Given the wide media coverage, it is likely that the fatal crash involving Nick Novaky and Neil Solanki is well-knownn. In short, a 1998 Dodge Durango was traveling Wolfe Road in Budd Lake at about 8:48pm on June 19, 2012 when the driver crossed to the opposite side of the road, drove onto the grass, and hit a tree at an estimated impact of 64 mph. All investigative professionals agreed that the speed the Durango was traveling on Wolfe Road cannot be ascertained by scientific or mathematical measures given the lack of available forensic evidence, even given the estimated speed impact with the tree.
My name is Denise D’Amico Novaky, I am the mother to Nick Novaky, 18 years old, the driver of the 1998 Dodge Durango involved in this accident. That accident killed my son as well as his passenger, 19 year old Neil Solanki.
The purpose of my letter is to inform the public, who may have heard any one of the many rumors or been exposed to the substantial amount of media attention, to know the facts of the crash, as they are known to date.
1. The Mt. Olive Police Department explained early in their investigation that the crash scene appeared very unusual due to the minimal physical evidence that would clearly substantiate why the accident occurred. As Nick’s parents, Todd and I hired a private firm headed by a NJ licensed Professional Engineer and staffed by former law enforcement investigators and certified mechanics to supplement the police investigation.
There were no tire or skid marks on the road. No eye-witnesses came forward. Apparently, individuals from nearby residences spoke of a loud engine noise at some point before the accident. The noise was described like a car traveling fast. Nick’s father, Todd Novaky, who is an engineer himself and keeps a meticulous eye on all the family cars, explained that the Durango’s exhaust sounded louder than the stock exhaust, even at slower speeds.
2. Nick has never been stopped by police for excessive speed and has never been ticketed by police for excessive speed, or any other moving violation, in his full year of licensed driving.
3. Based upon mathematical calculations and analysis and professional consultation, it is possible that the Durango could have been traveling below 50 mph before leaving the appropriate lane and still have a 64 mph impact with a stationary object under the conditions of this accident.
4. Cell phone use has been cited as a contributing factor to the accident. Nick had a hands-free cell phone holster attached to the inside of his car. The hands free device was operational before the crash. I believe that this fact was omitted from all reports. One journalist told me that he did not ask about a hands-free device when he interviewed law enforcement.
5. It appears implausible that Nick would have been distracted by a ring on his hands-free device causing him to veer off the opposite side of the road and into a tree while no corrective action was taken. It seems plausible, and more likely, that an animal ran into the road or perhaps a car drifted into his lane and he swerved to avoid an accident. Our investigators found a well-used animal path along the side of Wolfe Road where the accident sequence starts. In fact, both Nick’s father and I had to avoid a fox that ran across the road in subsequent visits to the crash scene (the animal was later killed by another driver within 30 feet of the accident tree).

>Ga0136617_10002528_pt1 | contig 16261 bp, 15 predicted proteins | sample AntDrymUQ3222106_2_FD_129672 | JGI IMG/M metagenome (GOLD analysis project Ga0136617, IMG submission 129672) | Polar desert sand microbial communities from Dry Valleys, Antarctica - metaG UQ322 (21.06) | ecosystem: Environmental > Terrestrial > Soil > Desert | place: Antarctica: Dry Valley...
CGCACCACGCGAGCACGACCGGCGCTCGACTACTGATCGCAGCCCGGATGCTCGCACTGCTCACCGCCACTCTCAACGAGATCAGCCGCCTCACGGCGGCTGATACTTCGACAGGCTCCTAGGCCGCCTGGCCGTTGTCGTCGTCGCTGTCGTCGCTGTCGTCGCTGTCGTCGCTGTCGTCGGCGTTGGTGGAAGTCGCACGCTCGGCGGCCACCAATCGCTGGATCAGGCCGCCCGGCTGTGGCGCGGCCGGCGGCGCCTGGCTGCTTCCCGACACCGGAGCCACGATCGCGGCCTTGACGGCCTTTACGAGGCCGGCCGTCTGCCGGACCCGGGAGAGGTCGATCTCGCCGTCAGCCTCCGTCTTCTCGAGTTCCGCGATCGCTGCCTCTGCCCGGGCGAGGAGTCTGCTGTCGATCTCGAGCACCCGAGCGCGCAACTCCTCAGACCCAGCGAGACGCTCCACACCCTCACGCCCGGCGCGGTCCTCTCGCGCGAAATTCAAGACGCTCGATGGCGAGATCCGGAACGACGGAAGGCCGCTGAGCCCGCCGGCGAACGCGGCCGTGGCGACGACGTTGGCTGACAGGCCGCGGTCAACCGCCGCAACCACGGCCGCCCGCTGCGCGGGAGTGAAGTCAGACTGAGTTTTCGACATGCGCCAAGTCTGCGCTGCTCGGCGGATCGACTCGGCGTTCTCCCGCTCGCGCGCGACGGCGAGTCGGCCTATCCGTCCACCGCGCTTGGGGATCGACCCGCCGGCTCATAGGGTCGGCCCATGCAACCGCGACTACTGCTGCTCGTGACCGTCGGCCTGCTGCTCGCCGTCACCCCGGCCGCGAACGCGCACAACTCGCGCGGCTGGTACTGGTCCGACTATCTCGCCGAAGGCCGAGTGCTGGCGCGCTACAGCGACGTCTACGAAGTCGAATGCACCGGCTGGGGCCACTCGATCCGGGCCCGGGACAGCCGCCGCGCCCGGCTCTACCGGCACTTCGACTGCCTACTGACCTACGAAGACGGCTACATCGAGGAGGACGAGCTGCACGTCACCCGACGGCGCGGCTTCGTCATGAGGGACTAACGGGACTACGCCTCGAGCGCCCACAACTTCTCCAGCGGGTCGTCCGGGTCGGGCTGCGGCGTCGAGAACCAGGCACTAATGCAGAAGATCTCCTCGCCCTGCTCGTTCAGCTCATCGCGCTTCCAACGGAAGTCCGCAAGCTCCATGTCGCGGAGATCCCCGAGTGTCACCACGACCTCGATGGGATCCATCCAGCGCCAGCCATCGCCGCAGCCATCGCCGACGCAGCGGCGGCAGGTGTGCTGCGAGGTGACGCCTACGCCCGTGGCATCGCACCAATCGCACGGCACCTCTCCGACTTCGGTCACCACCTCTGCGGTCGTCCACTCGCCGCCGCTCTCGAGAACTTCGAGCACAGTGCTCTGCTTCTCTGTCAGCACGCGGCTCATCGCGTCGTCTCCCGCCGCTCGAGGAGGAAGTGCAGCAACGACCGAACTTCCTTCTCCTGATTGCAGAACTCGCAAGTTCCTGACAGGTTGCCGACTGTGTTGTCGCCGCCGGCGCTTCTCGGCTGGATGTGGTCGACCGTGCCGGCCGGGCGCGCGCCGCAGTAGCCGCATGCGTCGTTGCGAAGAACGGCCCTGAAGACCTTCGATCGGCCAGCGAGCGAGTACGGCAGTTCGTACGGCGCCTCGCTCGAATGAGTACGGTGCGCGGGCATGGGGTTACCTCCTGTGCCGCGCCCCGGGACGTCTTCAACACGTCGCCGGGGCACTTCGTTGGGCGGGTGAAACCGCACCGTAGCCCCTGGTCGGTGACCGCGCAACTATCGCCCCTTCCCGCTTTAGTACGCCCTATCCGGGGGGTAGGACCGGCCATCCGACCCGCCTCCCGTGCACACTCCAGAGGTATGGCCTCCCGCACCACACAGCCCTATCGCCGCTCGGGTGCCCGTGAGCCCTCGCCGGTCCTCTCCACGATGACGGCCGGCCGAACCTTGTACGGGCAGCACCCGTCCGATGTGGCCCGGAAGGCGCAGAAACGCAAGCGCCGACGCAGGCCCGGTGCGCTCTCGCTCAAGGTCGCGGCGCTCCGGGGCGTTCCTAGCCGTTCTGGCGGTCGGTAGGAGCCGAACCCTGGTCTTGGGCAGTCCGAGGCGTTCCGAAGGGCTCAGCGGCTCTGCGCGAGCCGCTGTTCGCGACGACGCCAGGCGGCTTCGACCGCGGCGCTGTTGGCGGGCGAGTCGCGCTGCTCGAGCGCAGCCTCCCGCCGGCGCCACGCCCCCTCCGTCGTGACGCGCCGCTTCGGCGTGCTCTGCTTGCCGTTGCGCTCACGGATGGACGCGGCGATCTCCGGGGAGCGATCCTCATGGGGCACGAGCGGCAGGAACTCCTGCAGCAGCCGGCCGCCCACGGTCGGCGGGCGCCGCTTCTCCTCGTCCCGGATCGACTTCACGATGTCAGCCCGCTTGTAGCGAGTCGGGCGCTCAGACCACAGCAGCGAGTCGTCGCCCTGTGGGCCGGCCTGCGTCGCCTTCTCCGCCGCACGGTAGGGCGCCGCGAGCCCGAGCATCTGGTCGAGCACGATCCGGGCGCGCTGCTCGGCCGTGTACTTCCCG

6. The substantial distance traveled after Nick left his lane is particularly bothersome to me. In this accident, forensic evidence ascertained that Nick steered out of his lane, across the lane for oncoming traffic, onto the opposite shoulder of the road, and onto the Belgium Block curb, a distance of more than 300 feet all without changing the direction of his travel and precisely skimming, not hitting, a telephone pole. He took no corrective action to immediately re-enter the road when the car bumped the Belgian Block curb. Again, we believe that Nick accelerated out of his lane in order to avoid some obstacle, perhaps a large and/or moving obstacle, making it unsafe to immediately re-enter the roadway from the curb or shoulder of the road.
7. Unfortunately, once the truck was beyond the curb and onto the grass, it would have been substantially difficult to steer back onto the road or decelerate because of the lack of traction.
While we want all driver’s to be safe, and hope that no parents have to go through our heartbreak and loss, it is important to us, as Nick’s sole voice and advocates at this time, to have the facts presented and to not to have his tragic death sensationalized for the purpose of teaching people not to use hand held cell phones when that factually had nothing to do with our son’s accident.
To us, Nick’s parents, all driving precautions are important so that there is the best chance of avoiding an accident. Yes, steer away from danger when possible, and brake when you have the chance. Let the antilock brakes (in most cars) do their job; you can keep control if you use small steering inputs and avoid losing tire contact with the road. Realize that driving onto the grass will not provide ample traction for you to operate the car safely. Grass, dirt and loose gravel act more like ice when trying to alter the speed and direction of a vehicle at any speed. Slow down as much as you can before you run off the road surface, if there is no choice but to run off the road. Many popular vehicles today are crash tested to assess the performance of the crash protection designed and built into every car; prefer to drive cars with an “Acceptable” rating or better. Clearly, any distractions should be avoided while driving, so use a hands-free device (speaker or headset) if you want to communicate over the phone while driving. Come home safely to your loved ones and you will have succeeded in learning a valuable life lesson.
Mt. Olive Township